“Your heavenly Father will forgive you if you forgive those who sin against you; but if you refuse to forgive them, he will not forgive you.” This gospel of Matthew is the thematic crux of Titus Kaphar’s feature debut Exhibiting Forgiveness, a nakedly emotional, overwrought, schematic tale of how the artistic process converges with the unexpected return of past trauma. Led by André Holland in an impressively anguished performance, the ensemble elevates a script that has its heart in the right place but feels lacking in layers of complexity that we see from the art on display.

Tarrell (Holland) is an accomplished painter working from a studio in his comfortably-adorned home, balancing his work within a family of artists. His wife Aisha (Andra Day) is a musician, requiring coordination of scheduling their creative pursuits, as they are also raising their young son Tre (Daniel Michael Barriere). Coming off a successful exhibit and quickly mounting their follow-up under the pressure of his agent Janine (Jaime Ray Newman), this is a far different portrait of an artist’s life than that of the fledgling Lizzy in Showing Up, yet both keenly observe the process of creation. Slivers of Tarrell’s difficult upbringing start to emerge, as we get visions of a derelict, homeless older man, violently waking up Tarrell in a panic attack. Is this nightmare real or a figment of his imagination? How does this troubling story fit into Tarrell’s past? These more subtle early passages, where Kaphar paints a portrait of a loving family interrupted by the shards of trauma, work far better than when the full breadth of pain is unveiled.

Despite his agent insisting his latest work is finished for the next exhibit, Tarrell has more fine-tuning to do, and Kaphar’s patience in showing an artist at work––specifically the arduous decisions he makes to advance his art beyond what may be described beautifully by conventional standards––are Exhibiting Forgiveness‘ stand-out moments. A celebrated artist in his own right, Kaphar’s personal paintings are featured here. They are among the finest examples of that tricky element of films about art: convincing the audience that what we’re seeing deserves immense acclaim. Tarrell’s paintings are borne of his agonizing past, one which gradually comes into focus when we learn the older, abandoned man in the visions Jerome (an excellent John Earl Jelks) is actually Tarrell’s estranged father whom he hasn’t seen in fifteen years. When Tarrell’s mother Joyce (Aunjanue Ellis-Taylor) invites him over to help her move, she stages a reunion that doesn’t go as planned. And yet, it finally forces Tarrell to confront the demons that have been swirling inside from the emotional and physical pain his father inflicted on him as a boy.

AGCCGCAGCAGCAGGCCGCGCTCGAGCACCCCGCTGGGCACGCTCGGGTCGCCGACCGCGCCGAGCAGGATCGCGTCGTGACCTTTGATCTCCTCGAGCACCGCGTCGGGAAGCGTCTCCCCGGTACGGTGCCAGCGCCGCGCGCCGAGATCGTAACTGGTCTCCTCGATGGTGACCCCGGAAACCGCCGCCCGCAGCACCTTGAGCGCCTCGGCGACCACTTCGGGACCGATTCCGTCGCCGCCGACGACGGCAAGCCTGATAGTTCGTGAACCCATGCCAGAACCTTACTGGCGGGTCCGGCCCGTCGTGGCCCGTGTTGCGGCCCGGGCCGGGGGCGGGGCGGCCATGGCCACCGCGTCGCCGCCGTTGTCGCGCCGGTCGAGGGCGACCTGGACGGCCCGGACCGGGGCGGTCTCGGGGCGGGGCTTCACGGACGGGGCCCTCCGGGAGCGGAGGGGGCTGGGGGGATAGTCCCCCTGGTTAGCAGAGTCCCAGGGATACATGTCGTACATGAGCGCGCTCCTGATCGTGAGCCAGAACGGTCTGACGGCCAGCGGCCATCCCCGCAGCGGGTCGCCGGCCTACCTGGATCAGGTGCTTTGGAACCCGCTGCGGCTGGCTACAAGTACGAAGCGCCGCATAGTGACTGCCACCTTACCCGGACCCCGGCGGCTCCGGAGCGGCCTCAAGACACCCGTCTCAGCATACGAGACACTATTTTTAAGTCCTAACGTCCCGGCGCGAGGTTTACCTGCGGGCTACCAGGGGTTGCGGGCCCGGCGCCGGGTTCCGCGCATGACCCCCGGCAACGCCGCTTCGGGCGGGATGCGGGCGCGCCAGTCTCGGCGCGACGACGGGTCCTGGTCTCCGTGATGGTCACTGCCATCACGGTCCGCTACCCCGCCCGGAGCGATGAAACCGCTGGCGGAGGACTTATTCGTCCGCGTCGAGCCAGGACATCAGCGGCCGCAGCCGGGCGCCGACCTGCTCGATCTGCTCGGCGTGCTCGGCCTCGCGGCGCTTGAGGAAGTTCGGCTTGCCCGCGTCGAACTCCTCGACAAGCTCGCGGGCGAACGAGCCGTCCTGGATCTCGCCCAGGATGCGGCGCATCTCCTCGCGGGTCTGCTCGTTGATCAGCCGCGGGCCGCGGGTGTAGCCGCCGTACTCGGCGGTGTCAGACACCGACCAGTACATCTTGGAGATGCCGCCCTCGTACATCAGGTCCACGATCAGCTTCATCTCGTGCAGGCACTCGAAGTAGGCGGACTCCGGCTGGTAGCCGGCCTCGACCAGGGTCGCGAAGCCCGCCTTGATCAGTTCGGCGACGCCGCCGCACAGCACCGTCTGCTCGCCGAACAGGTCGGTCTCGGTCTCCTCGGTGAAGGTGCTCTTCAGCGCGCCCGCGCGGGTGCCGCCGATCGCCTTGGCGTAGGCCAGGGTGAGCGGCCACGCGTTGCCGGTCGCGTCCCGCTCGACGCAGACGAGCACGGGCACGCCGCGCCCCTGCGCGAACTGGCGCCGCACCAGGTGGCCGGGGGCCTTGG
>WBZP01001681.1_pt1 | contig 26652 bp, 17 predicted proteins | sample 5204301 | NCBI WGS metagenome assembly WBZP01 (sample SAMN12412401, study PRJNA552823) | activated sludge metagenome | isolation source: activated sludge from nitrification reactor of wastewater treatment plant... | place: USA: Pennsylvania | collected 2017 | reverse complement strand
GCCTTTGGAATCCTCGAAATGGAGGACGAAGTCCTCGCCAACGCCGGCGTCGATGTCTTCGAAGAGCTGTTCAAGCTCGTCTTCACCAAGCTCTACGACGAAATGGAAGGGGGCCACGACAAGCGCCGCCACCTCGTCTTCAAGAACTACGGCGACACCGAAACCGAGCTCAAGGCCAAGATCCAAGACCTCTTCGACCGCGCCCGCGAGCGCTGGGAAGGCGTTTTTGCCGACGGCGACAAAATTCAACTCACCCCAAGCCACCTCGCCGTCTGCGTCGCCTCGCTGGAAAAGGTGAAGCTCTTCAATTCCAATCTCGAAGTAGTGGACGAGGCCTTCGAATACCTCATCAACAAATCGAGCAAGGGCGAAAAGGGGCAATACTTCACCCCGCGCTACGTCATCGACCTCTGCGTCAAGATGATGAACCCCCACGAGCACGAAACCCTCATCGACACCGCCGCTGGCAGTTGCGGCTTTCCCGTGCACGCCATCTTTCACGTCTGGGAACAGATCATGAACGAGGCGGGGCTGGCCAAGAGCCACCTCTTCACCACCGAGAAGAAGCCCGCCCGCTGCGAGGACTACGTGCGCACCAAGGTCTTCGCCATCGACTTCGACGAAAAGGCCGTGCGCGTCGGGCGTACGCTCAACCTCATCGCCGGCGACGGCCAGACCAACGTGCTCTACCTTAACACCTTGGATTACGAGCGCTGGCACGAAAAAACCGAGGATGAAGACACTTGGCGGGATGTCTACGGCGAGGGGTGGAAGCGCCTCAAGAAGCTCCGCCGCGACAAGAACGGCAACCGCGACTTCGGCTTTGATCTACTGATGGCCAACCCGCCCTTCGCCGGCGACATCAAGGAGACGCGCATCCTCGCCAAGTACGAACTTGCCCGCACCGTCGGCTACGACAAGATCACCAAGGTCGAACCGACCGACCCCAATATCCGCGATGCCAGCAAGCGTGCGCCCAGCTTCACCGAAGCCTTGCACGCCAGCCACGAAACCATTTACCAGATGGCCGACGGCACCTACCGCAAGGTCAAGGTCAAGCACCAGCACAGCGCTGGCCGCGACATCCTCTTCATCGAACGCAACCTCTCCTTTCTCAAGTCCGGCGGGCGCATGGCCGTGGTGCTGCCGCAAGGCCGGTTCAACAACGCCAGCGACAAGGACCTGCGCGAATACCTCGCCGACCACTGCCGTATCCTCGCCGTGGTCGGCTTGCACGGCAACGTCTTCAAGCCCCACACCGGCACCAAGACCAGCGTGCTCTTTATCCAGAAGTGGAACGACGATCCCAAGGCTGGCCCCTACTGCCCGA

However verbally turbulent the father-son clash plays out, it’s captured with a rather tender, peaceful eye by cinematographer Lachlan Milne (Minari, The Inspection), creating a soulful inquiry into whether a relationship far past its breaking point could ever heal. Kaphar gratefully doesn’t neatly tie things up with easy answers, but one wishes the path to getting there carried as much grace as the craft on display. An early scene of Joyce hammering home to Jerome why he can’t just give up on Tarrell at the first sign of being pushed away over-verbalizes feelings of which the audience is already keenly aware. Later flashbacks unveil the indefensible torment Jermone afflicted on his family, and––as painful as these moments are to watch––there’s an emotionally manipulative quality to this structure. Layers are peeled back as needed, forcing drama as it progresses when it was more compelling in smaller glimpses.

Despite these flaws, Exhibiting Forgiveness suggests a filmmaker with promise, including an interesting use of fantastical elements to connect Tarrell’s present-day artwork with its origins. Through his script, Kaphar also eloquently explores how it’s often psychologically easier to forget or bury the past––particularly pertaining to Joyce, showing how women are often the ones to hold broken families together even if it’s through falling back on biblical rationale. And despite the heartache, an eternal love may still remain. Inspired by Kaphar’s own life, a sense of personal reckoning courses through his debut, as if writing each line was as painstaking a process as it is for Tarrell to guide each brushstroke. However labored and blunt the script can feel in certain passages, one comes away from Exhibiting Forgiveness wholly understanding the taxing process of seemingly impossible reconciliation. 

Exhibiting Forgiveness premiered at the 2024 Sundance Film Festival.

Grade: B-

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